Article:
Emerging Markets Continue to Steam Ahead in Third Quarter


October 12, 2016 [3Q16, Emerging Markets, MSCI Emerging Markets]
Charles Wilson, PhD

What’s driving developing country stocks? What’s needed to support their current valuation multiples?

Iguazu Falls, Brazil

Emerging market stocks continued to rally strongly in the third quarter, as attractive valuations, gradually accelerating developing country economic growth, lower real rates, and improving—if still challenged—earnings growth drove portfolio flows into the asset class. The U.S. Federal Reserve also lent a hand by not hiking its key interest rate over the summer, reining in the dollar bulls and lending support to emerging market currencies, as well as to the energy and commodities complex. The most favored markets were those deemed to be the most oversold, such as Brazil and China.

The MSCI Emerging Markets Index delivered a 9% total return in the three months ended September 30, 2016, bringing the year-to-date return to 16%. We generally avoid financially levered companies and big state-owned enterprises, which tend to dominate the index. These stocks include state-affiliated Chinese banks and various national energy and mining firms, as well as large technology companies that dominate their home markets’ benchmarks. They typically perform well during periods of strong, broad market performance, and draw meaningful passive investment flows. Our process, by contrast, is designed to capture most of the upside and less of the downside during the inevitable pullbacks that we intermittently see in emerging markets.

Our inboxes have been consistently bombarded with notes from equity strategists who remain bullish on emerging market equities in both relative and absolute terms, despite the extended rally. Considering that many of these strategists were predicting new lows in emerging market equities less than a year ago, we take this newfound bullishness with a grain of salt. As we argued last year, emerging market valuations were too low and a rebound was in order. But from here, we firmly believe that we need to see additional earnings upgrades to support the current market multiple. Since the January market low through the end of September, earnings revisions have been driven largely by positive revisions in the energy and materials sectors with negative revisions in four of the 11 index sectors. Those sectors (consumer discretionary, financials, telecom services, industrials) make up nearly half of the index weight. What’s the disconnect? Clearly many emerging markets are in a much stronger position this year than they were last year. But, many stocks are approaching all-time highs in terms of price and valuation, despite the fact that global growth and returns are much lower than last decade, driven by a variety of factors, such as slower global economic growth, higher debt levels, weaker global trade growth, and slower demographic tailwinds (in some cases even headwinds). We believe that without additional earnings upgrades to support the new price levels, stocks remain vulnerable to external shocks, such as eurozone uncertainty and the impact of a change in monetary policy from global central banks.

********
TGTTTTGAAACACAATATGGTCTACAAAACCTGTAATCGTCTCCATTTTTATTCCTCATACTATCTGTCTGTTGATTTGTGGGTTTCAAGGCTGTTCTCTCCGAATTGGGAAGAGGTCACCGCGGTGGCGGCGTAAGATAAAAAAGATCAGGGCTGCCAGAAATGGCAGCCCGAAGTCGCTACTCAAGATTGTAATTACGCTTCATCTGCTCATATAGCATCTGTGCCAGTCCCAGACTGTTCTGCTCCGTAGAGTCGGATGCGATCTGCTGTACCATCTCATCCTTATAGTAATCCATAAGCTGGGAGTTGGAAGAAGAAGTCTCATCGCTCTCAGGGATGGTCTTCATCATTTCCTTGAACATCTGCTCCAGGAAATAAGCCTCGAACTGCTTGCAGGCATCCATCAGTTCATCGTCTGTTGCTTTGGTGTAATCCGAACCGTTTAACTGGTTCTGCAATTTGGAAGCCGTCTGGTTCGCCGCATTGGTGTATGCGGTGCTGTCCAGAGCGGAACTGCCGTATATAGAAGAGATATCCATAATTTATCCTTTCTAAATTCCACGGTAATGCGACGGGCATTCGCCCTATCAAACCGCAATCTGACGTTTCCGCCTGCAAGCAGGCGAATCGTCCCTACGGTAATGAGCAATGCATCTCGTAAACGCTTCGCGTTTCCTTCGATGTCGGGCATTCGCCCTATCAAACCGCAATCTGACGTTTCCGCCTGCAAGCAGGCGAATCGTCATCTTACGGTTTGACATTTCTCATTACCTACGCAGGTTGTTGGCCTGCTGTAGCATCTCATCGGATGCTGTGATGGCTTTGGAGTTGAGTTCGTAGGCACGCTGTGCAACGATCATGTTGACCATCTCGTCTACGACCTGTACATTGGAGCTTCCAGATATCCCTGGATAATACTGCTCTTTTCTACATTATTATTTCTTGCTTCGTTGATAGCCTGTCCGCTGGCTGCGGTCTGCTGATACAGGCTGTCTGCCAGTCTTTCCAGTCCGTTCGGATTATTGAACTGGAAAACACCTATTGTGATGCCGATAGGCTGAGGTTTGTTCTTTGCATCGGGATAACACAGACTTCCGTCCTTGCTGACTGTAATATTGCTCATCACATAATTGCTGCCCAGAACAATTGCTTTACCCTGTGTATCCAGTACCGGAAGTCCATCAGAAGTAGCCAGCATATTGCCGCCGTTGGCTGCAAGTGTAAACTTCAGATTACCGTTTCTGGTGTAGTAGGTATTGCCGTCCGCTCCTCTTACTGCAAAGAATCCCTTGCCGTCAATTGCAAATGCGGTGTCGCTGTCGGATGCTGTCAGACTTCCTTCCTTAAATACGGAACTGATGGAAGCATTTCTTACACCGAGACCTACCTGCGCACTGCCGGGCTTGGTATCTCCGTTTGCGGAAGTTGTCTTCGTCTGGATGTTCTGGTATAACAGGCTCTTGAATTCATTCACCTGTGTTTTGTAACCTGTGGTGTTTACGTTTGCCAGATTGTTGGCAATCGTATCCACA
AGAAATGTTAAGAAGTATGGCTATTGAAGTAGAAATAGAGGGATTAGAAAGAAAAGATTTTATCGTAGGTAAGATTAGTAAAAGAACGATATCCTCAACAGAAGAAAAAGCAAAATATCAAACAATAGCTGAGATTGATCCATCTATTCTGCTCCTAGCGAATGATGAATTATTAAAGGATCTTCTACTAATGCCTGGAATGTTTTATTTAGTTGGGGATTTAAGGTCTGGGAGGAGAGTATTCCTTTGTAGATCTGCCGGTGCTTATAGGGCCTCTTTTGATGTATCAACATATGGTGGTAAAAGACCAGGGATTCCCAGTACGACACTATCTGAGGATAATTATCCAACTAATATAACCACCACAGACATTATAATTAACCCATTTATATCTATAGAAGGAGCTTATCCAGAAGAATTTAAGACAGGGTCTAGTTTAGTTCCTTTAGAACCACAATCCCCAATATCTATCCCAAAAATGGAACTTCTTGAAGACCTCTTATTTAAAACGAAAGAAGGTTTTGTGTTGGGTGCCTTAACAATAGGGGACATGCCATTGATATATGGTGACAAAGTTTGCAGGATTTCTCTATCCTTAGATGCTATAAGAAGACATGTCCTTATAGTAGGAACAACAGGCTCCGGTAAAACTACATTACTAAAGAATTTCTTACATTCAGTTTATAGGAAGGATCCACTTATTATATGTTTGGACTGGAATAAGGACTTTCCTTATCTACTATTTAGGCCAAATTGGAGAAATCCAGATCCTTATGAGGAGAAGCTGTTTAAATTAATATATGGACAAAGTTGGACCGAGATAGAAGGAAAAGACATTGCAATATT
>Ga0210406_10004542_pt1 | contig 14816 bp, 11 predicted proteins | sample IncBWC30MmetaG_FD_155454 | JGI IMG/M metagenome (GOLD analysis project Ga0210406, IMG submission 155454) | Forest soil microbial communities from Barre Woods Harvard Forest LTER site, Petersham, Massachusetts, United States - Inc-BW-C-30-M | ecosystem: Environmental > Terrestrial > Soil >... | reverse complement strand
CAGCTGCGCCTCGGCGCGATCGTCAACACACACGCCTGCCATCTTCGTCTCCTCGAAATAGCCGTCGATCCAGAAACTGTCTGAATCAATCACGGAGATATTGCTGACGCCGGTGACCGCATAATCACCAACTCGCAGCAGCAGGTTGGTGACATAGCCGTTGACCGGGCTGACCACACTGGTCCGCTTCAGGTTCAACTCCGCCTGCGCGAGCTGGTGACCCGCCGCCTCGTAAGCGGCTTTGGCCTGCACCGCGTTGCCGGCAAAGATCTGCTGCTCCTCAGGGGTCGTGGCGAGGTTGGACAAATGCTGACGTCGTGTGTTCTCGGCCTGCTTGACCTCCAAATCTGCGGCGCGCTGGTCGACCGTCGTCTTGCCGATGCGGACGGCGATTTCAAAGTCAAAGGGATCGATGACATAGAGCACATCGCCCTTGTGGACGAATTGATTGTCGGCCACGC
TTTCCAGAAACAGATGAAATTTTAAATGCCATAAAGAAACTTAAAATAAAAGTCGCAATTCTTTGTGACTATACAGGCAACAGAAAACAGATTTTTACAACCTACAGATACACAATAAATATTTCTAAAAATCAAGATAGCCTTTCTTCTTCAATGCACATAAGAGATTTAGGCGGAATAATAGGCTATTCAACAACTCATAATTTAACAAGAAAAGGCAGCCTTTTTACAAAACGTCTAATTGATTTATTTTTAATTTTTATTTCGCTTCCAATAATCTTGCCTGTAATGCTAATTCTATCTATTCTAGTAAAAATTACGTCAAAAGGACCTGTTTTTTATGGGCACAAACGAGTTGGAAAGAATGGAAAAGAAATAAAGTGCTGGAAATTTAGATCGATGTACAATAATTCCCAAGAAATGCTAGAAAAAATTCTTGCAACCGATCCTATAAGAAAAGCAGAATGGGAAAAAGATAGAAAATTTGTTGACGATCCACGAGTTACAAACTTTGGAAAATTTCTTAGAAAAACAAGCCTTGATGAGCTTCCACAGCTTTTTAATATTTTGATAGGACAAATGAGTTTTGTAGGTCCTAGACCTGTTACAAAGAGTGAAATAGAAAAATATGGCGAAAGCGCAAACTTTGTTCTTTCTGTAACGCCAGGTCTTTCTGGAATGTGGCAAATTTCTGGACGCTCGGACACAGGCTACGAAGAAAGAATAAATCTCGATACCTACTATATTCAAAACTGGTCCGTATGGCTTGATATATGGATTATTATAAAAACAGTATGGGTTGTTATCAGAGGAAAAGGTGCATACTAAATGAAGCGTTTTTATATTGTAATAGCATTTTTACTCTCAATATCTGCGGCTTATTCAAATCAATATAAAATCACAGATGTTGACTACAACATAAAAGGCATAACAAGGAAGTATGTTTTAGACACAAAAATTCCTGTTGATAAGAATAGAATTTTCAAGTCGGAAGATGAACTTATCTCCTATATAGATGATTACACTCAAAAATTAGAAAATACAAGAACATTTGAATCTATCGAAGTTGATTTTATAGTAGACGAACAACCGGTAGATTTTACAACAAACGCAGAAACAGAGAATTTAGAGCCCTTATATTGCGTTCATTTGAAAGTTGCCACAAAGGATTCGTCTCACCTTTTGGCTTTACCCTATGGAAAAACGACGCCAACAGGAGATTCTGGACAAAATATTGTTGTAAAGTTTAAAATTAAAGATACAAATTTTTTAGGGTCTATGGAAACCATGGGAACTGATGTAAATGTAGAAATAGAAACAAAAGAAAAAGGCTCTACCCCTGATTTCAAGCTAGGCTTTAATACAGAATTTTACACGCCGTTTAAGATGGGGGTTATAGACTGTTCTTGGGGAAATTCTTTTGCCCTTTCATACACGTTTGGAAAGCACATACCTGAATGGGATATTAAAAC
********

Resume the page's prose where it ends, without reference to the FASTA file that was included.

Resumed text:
Considering the tightrope global markets are walking currently, we think our focus on companies with long-term growth opportunities in consolidated markets with strong management and the ability to self-fund that growth is more important than ever. We remain confident that the companies we hold can grow through a variety of macroeconomic scenarios and even take share during periods of market stress. We also believe that focusing on these types of companies can help us maintain a defensive posture relative to the market while still growing earnings and free cash flow faster.

In the long term, fundamentals still matter, which is why in a world that is distorted by monetary policy and fast money passive flows, we still expect to benefit today from exposure to companies with consistent earnings. Earnings hope works well early in normal economic recoveries, but as we approach eight years of extraordinary monetary policy with periodic downgrades of economic forecasts, we have to wonder what normal looks like nowadays. Still, we remain as excited as ever about the medium- and long-term prospects within emerging markets but question if the market has moved too far with too little in the form of additional earnings upgrades in a period of such high levels of uncertainty.

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